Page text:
Let $X$ be a topological manifold of dimension at least five. The Kirby-Siebenmann invariant $ks(X)\in H^4(X,\mathbb{Z}_2)$ is an obstruction to the existence of a PL structure on $X$. If it vanishes, the set of PL structures up to concordance is $H^3(X,\mathbb{Z}_2)$. This can be phrased as the homotopy equivalence $TOP/PL=K(\mathbb{Z}_2,3)$.

Now, let $X$ be a PL manifold. It is known that $X$ admits a smooth structure if its dimension is seven or less, and that this smooth structure is unique if the dimension is six or less. But $PL/O\neq K(\pi,7)$ for some group $\pi$---the homotopy groups are complicated, and depend on homotopy groups of higher dimensional spheres.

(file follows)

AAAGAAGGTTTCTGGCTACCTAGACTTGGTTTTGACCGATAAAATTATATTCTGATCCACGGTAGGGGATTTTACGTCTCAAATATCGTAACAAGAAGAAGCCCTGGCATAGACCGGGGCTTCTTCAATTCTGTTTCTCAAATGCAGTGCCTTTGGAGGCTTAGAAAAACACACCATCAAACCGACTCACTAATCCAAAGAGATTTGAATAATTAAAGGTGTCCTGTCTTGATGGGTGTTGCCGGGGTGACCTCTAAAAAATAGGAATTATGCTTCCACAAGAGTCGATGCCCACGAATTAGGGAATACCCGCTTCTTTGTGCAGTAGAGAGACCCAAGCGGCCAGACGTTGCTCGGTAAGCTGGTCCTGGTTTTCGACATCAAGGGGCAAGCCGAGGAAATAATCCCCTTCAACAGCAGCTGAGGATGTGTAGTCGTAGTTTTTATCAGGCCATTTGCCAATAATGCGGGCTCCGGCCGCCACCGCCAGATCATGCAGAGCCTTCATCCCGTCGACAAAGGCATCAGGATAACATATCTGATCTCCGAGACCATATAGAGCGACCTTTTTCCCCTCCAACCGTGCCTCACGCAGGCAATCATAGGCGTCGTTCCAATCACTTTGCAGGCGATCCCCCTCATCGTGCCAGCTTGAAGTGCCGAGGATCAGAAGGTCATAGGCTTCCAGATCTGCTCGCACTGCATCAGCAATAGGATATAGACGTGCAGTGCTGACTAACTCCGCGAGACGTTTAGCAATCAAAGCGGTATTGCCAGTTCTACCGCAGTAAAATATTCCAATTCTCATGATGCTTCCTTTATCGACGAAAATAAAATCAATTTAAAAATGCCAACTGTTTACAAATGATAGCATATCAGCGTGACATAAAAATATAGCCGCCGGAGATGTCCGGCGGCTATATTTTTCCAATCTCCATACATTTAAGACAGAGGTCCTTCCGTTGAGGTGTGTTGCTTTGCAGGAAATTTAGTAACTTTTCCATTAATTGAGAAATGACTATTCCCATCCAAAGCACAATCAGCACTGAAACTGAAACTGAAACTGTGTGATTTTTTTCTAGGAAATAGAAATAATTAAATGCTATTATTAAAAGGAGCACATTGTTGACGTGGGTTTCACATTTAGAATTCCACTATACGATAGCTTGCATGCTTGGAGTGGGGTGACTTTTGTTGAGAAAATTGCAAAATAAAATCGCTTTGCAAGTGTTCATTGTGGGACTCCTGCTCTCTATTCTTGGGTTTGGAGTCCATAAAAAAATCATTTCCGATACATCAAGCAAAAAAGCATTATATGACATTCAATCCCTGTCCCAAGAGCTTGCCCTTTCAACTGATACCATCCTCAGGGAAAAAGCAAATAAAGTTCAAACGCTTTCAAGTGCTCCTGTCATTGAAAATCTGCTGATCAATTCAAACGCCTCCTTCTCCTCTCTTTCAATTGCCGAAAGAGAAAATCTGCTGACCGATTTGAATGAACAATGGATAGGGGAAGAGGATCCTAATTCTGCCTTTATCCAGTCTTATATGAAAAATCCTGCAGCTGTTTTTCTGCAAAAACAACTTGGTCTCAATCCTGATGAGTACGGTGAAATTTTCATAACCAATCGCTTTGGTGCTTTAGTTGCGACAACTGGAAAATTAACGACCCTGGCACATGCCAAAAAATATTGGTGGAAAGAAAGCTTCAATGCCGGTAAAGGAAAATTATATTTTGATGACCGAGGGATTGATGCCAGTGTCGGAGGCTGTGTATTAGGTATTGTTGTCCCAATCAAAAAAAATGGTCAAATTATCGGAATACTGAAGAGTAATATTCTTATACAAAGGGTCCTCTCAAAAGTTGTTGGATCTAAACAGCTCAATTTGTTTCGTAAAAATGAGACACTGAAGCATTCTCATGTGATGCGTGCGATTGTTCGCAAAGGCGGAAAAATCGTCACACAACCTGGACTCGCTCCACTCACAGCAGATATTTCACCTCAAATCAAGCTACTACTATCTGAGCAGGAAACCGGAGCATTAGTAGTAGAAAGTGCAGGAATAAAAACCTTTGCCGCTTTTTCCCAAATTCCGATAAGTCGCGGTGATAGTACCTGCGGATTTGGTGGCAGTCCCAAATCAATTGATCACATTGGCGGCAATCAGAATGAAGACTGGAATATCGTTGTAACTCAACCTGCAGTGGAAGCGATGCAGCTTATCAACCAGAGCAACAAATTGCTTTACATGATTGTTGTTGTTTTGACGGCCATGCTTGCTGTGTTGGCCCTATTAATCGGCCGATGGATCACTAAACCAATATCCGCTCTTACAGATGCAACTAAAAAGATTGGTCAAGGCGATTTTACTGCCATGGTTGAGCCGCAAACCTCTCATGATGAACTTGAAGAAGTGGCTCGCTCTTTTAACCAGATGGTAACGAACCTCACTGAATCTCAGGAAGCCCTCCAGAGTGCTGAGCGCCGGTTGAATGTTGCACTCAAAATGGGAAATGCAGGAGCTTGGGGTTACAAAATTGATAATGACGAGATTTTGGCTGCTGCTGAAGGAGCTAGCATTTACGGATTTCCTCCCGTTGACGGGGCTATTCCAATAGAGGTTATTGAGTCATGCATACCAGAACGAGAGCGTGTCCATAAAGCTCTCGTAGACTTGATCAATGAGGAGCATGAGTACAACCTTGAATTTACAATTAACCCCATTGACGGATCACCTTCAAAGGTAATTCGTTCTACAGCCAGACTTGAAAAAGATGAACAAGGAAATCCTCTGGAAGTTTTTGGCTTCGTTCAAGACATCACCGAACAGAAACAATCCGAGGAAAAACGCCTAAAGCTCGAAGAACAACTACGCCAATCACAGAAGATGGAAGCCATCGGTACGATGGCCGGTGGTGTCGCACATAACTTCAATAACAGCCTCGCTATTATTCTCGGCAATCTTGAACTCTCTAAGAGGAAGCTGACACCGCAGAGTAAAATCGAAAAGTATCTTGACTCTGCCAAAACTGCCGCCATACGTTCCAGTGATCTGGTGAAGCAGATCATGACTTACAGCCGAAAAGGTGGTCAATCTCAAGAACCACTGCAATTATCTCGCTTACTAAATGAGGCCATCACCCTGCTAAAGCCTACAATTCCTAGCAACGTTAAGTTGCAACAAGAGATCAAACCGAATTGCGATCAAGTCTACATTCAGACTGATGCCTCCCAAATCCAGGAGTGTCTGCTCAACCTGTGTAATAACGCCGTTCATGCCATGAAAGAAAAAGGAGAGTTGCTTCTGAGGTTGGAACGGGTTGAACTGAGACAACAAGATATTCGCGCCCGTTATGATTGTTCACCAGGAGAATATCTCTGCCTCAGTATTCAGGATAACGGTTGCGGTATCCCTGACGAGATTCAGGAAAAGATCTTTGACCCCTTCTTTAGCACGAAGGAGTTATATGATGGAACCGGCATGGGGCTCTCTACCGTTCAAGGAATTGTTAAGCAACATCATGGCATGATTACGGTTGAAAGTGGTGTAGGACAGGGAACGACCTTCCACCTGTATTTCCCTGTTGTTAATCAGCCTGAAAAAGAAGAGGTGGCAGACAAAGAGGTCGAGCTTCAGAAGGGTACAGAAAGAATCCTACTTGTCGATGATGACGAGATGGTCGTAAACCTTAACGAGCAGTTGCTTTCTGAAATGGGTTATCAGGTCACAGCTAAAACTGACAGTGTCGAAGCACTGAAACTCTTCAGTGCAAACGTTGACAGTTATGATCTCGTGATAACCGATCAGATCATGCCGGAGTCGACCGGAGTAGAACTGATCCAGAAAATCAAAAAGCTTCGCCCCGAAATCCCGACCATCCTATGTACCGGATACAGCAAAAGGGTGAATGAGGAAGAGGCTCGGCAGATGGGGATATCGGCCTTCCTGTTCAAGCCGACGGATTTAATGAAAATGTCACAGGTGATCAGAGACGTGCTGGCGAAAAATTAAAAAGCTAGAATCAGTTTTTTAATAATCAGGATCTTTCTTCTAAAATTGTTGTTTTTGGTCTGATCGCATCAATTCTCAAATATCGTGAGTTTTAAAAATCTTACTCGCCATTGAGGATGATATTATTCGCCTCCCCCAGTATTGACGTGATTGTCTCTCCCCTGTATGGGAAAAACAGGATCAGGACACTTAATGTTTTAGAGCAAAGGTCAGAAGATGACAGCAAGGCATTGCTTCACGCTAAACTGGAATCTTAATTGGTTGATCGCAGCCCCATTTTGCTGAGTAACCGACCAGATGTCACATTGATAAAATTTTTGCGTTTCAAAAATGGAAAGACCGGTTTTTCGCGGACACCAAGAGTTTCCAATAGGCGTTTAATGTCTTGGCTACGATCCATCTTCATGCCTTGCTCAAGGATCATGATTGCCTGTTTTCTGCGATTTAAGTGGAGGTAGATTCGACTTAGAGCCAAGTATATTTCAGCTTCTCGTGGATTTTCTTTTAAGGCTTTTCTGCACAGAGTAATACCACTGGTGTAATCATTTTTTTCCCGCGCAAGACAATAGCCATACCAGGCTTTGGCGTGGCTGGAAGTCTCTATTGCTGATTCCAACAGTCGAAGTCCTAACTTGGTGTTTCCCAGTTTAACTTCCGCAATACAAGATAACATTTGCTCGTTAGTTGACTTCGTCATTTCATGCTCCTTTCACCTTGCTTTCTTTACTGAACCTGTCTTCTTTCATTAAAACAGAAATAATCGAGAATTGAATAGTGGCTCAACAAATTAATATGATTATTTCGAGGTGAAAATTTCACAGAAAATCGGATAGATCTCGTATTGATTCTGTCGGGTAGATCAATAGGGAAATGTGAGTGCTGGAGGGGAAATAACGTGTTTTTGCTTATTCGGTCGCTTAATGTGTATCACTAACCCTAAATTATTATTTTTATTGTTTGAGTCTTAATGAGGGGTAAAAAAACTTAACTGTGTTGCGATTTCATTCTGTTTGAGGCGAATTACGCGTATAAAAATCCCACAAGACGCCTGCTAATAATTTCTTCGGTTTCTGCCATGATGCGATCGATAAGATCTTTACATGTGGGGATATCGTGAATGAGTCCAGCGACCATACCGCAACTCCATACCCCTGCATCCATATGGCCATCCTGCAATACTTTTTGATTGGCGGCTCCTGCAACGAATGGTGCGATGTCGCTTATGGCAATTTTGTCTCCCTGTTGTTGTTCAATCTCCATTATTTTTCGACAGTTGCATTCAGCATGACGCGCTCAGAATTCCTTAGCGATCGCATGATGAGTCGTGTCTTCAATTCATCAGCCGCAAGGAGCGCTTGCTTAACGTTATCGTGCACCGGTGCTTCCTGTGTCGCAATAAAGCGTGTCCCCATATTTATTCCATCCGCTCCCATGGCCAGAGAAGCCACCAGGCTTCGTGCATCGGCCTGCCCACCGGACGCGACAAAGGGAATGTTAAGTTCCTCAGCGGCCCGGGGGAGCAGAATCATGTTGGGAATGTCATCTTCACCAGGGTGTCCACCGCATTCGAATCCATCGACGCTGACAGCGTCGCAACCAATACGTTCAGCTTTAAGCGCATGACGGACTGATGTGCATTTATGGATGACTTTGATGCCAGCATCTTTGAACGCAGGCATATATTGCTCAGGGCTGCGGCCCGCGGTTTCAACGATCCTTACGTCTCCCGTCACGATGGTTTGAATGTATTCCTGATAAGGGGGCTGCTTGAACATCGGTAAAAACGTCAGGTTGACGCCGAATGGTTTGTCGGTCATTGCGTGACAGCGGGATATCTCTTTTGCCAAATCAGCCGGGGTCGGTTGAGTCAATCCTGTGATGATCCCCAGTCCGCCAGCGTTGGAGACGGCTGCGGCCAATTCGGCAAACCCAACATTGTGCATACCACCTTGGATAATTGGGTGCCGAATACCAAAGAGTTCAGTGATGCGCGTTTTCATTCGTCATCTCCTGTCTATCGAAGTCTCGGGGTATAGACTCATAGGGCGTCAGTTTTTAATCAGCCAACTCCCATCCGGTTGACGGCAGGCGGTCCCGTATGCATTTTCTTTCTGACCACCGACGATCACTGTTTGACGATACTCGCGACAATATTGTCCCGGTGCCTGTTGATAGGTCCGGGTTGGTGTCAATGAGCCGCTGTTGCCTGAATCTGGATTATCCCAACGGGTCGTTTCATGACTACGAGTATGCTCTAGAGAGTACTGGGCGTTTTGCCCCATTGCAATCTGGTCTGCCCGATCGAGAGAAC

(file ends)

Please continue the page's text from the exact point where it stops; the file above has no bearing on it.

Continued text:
But perhaps there is some natural class $C$ of manifolds sitting between PL and smooth for which $PL/C=K(\pi,7)$? Very simple ideas like taking piecewise quadratic functions don't work because such functions aren't invertible within the given class. I'm not really looking for a "formal solution" about the abstract existence of such a class $C$, but rather for some concretely defined geometric structure.